An idiom is a multiword construction that
- is a semantic unit whose meaning cannot be deduced from the meanings of its constituents, and
- has a non-productive syntactic structure.
An idiom often shows the following characteristics:
It is syntactically anomalous. It has an unusual grammatical structure.
- by and large
It contains unique, fossilized items.
- to and fro fro < from = away (Scottish)
- cobweb cob < cop = spider (Middle English)
Idioms contrast with the following:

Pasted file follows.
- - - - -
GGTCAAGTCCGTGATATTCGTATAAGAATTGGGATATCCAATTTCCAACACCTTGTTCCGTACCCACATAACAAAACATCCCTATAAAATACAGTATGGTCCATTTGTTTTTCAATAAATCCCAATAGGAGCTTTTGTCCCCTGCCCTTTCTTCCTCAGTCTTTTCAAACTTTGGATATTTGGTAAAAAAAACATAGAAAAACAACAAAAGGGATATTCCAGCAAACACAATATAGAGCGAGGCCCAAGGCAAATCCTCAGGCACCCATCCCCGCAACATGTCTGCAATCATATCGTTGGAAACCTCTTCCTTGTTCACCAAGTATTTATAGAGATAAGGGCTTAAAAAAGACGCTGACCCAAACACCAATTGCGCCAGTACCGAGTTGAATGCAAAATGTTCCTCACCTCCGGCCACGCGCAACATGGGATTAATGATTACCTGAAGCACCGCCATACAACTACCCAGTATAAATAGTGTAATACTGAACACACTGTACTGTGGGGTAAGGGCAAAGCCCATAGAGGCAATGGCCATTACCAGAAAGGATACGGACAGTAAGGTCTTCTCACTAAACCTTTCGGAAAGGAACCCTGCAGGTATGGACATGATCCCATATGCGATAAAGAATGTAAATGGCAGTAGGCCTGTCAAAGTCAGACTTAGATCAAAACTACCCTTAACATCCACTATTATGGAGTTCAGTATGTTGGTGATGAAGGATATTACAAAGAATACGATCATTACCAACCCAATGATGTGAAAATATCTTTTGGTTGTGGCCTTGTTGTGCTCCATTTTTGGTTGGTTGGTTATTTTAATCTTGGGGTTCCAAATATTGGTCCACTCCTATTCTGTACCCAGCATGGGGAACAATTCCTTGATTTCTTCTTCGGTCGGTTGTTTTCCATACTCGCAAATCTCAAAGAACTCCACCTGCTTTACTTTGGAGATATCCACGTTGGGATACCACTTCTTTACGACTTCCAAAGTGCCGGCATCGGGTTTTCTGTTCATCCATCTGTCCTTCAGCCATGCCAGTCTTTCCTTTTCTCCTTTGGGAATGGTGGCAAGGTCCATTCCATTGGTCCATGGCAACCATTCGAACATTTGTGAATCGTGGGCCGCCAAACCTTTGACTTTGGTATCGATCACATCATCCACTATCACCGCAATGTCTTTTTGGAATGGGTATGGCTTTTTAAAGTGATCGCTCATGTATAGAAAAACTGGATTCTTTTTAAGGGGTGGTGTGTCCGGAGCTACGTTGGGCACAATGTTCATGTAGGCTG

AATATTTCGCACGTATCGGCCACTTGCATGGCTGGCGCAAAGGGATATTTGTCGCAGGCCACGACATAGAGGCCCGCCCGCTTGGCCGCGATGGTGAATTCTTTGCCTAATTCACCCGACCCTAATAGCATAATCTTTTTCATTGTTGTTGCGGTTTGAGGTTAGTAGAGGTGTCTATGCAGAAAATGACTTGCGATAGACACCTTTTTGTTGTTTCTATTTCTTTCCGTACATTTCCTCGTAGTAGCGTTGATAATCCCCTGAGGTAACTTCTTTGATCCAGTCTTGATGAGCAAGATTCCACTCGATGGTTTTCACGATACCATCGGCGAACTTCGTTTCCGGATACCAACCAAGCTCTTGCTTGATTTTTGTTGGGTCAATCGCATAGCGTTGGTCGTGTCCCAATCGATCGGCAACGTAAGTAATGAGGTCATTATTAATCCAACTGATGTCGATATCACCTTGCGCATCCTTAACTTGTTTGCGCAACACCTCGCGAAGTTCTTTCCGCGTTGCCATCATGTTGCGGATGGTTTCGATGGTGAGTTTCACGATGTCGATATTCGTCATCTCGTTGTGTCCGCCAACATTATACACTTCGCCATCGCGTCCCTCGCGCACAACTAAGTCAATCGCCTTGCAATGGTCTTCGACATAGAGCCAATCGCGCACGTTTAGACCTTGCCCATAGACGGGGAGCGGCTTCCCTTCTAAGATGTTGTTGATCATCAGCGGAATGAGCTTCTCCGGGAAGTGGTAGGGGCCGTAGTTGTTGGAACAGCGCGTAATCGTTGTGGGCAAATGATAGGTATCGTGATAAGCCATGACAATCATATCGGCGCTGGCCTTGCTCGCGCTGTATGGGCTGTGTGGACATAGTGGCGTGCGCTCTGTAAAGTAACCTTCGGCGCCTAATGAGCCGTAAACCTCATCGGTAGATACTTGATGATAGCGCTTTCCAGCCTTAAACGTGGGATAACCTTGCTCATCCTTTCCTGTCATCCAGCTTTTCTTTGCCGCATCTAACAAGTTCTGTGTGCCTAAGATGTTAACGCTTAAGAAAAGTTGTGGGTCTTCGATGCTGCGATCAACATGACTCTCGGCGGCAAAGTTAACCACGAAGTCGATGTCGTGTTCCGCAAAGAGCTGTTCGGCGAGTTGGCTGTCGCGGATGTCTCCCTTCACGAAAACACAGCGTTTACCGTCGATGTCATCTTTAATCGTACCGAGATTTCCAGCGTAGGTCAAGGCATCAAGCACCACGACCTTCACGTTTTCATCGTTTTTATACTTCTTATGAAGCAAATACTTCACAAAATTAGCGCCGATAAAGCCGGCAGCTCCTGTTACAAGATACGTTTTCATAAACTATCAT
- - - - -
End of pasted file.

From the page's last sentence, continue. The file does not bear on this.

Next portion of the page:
Metaphors satisfy the first requirement for an idiom, that their meaning be obscure, but not the second, that they not be productive.
- throw in the towel
- throw in the sponge
Collocates may have restricted lexical possibilities or use archaic vocabulary such that they are not productive, but their meaning is not opaque.
- heavy drinking
- mete out